I thought I had my shit together.
I mean honestly... I had stopped dating assholes, I was a generally pretty happy person, I had a thriving business, and a good family.
So why the hell did I need to see a therapist?
Because somewhere along the way I realized fear was running almost every part of my life.
Sure on the outside everything seemed fine, even to me!
But upon closer inspection (which let's face it, the pandemic kind of forced us into such reflection), I realized that I worked tirelessly at my business because I was terrified of losing it.
I avoided confrontation in every single one of my relationships because I was so scared of people abandoning me if I let my shadow-self come out.
I was driven to be as perfect as possible in as many ways as possible because if I could be perfect, then I would be worthy. Worthy of success, worthy of love, worthy of admiration, worthy of friendships, worthy of rest.
But the thing about striving for perfection is it's a losing battle. And somewhere along the way I realized if I stayed in that battle, I would destroy myself in the process.
So I decided to go on a journey. One where I could embrace the messy parts of me, where I could not only let my shadow-self come out, but I could actually get to know and maybe even like her. One where I could feel worthy simply for existing, instead of for constantly achieving.
And ya'll... I got more than I bargained for.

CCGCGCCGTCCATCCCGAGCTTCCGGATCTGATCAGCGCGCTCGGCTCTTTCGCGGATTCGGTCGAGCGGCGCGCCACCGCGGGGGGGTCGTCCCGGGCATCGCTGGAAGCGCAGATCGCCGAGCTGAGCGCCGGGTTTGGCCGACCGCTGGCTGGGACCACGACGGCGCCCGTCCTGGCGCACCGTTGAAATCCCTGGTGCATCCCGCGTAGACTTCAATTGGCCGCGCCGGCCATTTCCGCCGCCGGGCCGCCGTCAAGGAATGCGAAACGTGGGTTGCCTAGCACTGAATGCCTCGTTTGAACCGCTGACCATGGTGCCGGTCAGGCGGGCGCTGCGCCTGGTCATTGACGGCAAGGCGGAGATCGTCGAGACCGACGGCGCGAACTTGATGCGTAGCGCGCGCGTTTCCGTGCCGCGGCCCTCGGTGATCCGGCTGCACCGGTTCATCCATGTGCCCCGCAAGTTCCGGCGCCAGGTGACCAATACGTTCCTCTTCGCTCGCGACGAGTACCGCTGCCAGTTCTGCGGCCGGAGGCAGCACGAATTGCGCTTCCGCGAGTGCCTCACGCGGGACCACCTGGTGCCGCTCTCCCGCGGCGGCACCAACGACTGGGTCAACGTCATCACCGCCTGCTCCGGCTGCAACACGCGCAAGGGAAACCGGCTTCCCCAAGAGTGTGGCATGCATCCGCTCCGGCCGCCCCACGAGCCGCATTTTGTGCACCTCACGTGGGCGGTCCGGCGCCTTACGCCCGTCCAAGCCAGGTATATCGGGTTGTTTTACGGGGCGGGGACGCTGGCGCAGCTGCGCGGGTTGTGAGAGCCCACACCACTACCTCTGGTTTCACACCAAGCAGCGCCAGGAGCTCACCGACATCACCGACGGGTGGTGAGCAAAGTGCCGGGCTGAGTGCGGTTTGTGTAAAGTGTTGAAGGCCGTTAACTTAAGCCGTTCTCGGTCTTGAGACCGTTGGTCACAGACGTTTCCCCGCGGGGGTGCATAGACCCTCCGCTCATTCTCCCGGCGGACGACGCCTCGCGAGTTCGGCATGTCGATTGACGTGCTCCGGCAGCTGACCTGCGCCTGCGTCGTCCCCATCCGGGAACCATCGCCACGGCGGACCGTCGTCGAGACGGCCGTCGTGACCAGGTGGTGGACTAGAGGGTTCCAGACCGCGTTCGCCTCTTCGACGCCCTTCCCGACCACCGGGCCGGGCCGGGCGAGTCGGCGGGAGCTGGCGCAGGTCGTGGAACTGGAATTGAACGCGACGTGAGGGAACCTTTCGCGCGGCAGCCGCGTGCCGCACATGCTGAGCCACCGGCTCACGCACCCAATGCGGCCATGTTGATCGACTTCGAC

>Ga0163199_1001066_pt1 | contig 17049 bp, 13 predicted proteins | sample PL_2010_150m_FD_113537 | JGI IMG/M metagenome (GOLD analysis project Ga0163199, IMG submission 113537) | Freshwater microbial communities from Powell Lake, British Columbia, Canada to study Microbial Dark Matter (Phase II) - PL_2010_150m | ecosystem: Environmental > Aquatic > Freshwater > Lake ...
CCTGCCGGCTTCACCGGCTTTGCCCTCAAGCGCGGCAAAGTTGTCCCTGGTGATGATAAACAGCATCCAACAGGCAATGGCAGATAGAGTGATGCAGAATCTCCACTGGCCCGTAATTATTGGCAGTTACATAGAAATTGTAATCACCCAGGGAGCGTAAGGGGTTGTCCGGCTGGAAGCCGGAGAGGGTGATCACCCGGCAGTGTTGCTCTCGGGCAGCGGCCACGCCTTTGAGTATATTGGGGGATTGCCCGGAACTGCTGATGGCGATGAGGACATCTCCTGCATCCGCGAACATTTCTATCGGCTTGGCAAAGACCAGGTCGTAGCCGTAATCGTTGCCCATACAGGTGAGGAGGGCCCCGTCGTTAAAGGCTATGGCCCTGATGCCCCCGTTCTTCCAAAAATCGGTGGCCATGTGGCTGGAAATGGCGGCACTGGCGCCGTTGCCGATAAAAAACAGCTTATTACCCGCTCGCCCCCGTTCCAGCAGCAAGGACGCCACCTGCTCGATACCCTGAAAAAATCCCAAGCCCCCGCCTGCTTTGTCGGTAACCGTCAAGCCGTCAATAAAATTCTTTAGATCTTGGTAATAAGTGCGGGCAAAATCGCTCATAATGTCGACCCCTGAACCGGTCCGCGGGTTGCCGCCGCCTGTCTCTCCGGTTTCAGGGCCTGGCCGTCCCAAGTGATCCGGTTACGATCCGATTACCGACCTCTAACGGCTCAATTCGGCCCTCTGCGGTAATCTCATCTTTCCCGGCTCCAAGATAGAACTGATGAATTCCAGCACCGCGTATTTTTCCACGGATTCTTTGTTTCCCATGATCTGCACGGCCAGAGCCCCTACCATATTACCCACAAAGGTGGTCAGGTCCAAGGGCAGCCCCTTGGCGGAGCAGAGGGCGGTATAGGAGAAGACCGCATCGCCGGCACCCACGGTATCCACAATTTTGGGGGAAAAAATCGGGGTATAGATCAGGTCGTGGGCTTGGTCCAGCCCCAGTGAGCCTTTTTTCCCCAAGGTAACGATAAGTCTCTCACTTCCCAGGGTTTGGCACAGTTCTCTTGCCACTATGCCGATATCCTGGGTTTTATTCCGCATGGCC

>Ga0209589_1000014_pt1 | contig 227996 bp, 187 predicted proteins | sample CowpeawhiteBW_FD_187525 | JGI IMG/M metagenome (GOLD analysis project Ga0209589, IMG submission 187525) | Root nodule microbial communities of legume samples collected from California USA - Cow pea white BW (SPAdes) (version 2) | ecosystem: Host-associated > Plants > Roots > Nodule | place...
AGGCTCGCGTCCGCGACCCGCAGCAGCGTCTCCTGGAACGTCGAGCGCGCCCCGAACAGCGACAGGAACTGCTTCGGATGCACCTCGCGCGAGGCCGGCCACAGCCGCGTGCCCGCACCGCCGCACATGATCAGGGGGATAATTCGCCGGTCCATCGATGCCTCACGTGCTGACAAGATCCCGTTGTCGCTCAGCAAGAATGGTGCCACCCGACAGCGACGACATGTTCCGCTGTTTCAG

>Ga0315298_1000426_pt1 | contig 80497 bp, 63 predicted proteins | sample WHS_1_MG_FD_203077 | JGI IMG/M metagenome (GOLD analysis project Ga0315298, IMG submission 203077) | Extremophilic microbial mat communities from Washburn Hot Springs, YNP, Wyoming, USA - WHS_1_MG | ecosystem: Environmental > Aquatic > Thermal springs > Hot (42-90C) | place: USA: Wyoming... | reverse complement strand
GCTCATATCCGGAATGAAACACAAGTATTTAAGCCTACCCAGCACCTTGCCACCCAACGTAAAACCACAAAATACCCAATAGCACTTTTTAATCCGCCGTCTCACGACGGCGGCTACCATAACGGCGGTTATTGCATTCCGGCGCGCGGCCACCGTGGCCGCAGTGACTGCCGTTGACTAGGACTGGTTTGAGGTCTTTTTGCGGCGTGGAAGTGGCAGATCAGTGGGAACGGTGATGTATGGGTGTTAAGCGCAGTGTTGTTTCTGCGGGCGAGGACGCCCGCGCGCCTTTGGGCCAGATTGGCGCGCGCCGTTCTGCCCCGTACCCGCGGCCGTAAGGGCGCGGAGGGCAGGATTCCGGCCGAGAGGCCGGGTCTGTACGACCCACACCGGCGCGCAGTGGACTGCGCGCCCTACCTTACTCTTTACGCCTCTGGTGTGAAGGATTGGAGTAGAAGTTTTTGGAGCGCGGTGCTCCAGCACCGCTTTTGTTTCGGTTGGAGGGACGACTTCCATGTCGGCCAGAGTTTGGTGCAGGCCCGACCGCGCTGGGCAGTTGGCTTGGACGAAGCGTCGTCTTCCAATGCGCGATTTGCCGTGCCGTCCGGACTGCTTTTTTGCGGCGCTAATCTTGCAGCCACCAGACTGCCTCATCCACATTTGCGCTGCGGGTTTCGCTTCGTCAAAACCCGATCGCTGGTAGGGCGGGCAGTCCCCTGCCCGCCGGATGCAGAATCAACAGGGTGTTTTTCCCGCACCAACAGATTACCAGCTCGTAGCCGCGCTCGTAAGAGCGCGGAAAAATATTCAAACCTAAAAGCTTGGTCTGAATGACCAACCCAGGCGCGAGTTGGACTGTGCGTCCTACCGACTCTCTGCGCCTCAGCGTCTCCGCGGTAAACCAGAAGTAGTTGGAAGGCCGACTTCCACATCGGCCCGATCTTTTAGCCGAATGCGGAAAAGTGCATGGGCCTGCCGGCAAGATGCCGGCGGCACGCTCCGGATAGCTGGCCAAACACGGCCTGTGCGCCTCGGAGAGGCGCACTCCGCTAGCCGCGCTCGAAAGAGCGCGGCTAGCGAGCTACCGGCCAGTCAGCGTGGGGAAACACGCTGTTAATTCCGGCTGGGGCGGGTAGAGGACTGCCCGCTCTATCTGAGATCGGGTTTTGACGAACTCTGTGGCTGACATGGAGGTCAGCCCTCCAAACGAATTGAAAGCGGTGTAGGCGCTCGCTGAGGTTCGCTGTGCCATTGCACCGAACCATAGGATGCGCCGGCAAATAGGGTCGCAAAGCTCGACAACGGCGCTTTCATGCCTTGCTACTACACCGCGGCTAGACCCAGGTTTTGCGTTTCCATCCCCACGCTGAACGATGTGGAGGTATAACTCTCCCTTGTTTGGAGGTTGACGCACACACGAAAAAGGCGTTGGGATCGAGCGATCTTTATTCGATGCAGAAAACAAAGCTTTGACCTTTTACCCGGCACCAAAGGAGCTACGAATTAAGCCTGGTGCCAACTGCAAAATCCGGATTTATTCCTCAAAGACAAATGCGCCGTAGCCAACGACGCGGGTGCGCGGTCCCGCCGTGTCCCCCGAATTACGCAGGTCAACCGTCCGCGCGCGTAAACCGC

Over the past year I've felt more broken, raw, and real than I ever have in my life. I also have felt more free, more authentic, more connected, and more joyful than I have in my entire life.
And while I know one episode and a handful of tips might not be as impactful as a year of therapy, I'm hoping these tools I've learned will help you at least begin your journey...
I always thought 'processing emotions' meant thinking through them, talking through them, understanding them. But something I've learned from my therapist is processing emotions doesn't happen in the brain, it happens in the body. We can't think our feelings, we actually have to feel our feelings. Here's how she taught me to do it...
One of the most powerful things I've learned from my therapist is to think about myself in parts. It's given me a different language to relate to myself and to others when I realized the parts of me I didn't like were not all of me (just like the parts I didn't like about other people were not all of them). And when I could separate the parts, and observe them without judgement, I could begin to understand and heal the parts that were hurting.
This was an activity my therapist had me do recently and it's a beautiful exercise to tap into our 'rest and digest' state.
To give you a little background, we exist in one of 2 nervous system states: rest and digest or fight/flight/freeze/faint. When we're in the former, we have a more positive outlook on life, we feel we have agency over ourselves, we feel safe, we're more creative and connected, and we're better able to heal.
In the latter state, we're stressed, it's easier to look at the world through shit-colored glasses, we feel isolate and helpless, and it's difficult for our body to heal.
So when you're feeling stuck, depressed, unmotivated, or like you have low energy, this is a really good practice to implement for yourself.
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